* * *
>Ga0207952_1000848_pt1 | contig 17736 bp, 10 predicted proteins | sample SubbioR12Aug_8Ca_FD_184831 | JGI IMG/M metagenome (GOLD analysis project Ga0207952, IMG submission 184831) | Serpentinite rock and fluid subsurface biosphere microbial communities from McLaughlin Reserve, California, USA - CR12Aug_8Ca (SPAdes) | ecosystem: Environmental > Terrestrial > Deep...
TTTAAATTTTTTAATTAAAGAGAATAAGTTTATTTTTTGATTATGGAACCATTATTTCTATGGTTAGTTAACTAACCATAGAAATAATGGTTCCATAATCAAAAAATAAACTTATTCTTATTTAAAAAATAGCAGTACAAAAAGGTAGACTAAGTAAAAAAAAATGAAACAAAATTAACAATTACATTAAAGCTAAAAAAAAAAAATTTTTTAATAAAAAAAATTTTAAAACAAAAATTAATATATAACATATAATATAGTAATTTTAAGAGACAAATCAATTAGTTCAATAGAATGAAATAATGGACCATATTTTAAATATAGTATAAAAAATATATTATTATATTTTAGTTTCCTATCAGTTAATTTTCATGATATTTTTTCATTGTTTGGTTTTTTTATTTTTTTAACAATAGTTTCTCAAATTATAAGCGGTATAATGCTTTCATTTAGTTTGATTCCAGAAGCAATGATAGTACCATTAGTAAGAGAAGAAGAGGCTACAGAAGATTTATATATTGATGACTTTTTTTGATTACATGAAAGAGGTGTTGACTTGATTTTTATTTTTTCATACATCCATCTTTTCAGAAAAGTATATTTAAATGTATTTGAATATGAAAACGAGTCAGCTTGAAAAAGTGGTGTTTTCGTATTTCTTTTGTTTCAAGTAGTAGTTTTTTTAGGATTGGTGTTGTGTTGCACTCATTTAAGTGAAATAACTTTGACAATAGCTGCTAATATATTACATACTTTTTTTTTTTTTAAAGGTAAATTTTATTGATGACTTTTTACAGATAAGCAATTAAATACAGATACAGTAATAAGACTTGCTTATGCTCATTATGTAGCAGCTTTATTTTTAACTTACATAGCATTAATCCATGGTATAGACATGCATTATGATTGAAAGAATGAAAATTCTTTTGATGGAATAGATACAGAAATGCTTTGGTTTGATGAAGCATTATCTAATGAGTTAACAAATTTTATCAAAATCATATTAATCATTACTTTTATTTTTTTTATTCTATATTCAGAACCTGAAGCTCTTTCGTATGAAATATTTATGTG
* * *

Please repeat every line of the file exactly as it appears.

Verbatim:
>Ga0207952_1000848_pt1 | contig 17736 bp, 10 predicted proteins | sample SubbioR12Aug_8Ca_FD_184831 | JGI IMG/M metagenome (GOLD analysis project Ga0207952, IMG submission 184831) | Serpentinite rock and fluid subsurface biosphere microbial communities from McLaughlin Reserve, California, USA - CR12Aug_8Ca (SPAdes) | ecosystem: Environmental > Terrestrial > Deep...
TTTAAATTTTTTAATTAAAGAGAATAAGTTTATTTTTTGATTATGGAACCATTATTTCTATGGTTAGTTAACTAACCATAGAAATAATGGTTCCATAATCAAAAAATAAACTTATTCTTATTTAAAAAATAGCAGTACAAAAAGGTAGACTAAGTAAAAAAAAATGAAACAAAATTAACAATTACATTAAAGCTAAAAAAAAAAAATTTTTTAATAAAAAAAATTTTAAAACAAAAATTAATATATAACATATAATATAGTAATTTTAAGAGACAAATCAATTAGTTCAATAGAATGAAATAATGGACCATATTTTAAATATAGTATAAAAAATATATTATTATATTTTAGTTTCCTATCAGTTAATTTTCATGATATTTTTTCATTGTTTGGTTTTTTTATTTTTTTAACAATAGTTTCTCAAATTATAAGCGGTATAATGCTTTCATTTAGTTTGATTCCAGAAGCAATGATAGTACCATTAGTAAGAGAAGAAGAGGCTACAGAAGATTTATATATTGATGACTTTTTTTGATTACATGAAAGAGGTGTTGACTTGATTTTTATTTTTTCATACATCCATCTTTTCAGAAAAGTATATTTAAATGTATTTGAATATGAAAACGAGTCAGCTTGAAAAAGTGGTGTTTTCGTATTTCTTTTGTTTCAAGTAGTAGTTTTTTTAGGATTGGTGTTGTGTTGCACTCATTTAAGTGAAATAACTTTGACAATAGCTGCTAATATATTACATACTTTTTTTTTTTTTAAAGGTAAATTTTATTGATGACTTTTTACAGATAAGCAATTAAATACAGATACAGTAATAAGACTTGCTTATGCTCATTATGTAGCAGCTTTATTTTTAACTTACATAGCATTAATCCATGGTATAGACATGCATTATGATTGAAAGAATGAAAATTCTTTTGATGGAATAGATACAGAAATGCTTTGGTTTGATGAAGCATTATCTAATGAGTTAACAAATTTTATCAAAATCATATTAATCATTACTTTTATTTTTTTTATTCTATATTCAGAACCTGAAGCTCTTTCGTATGAAATATTTATGTG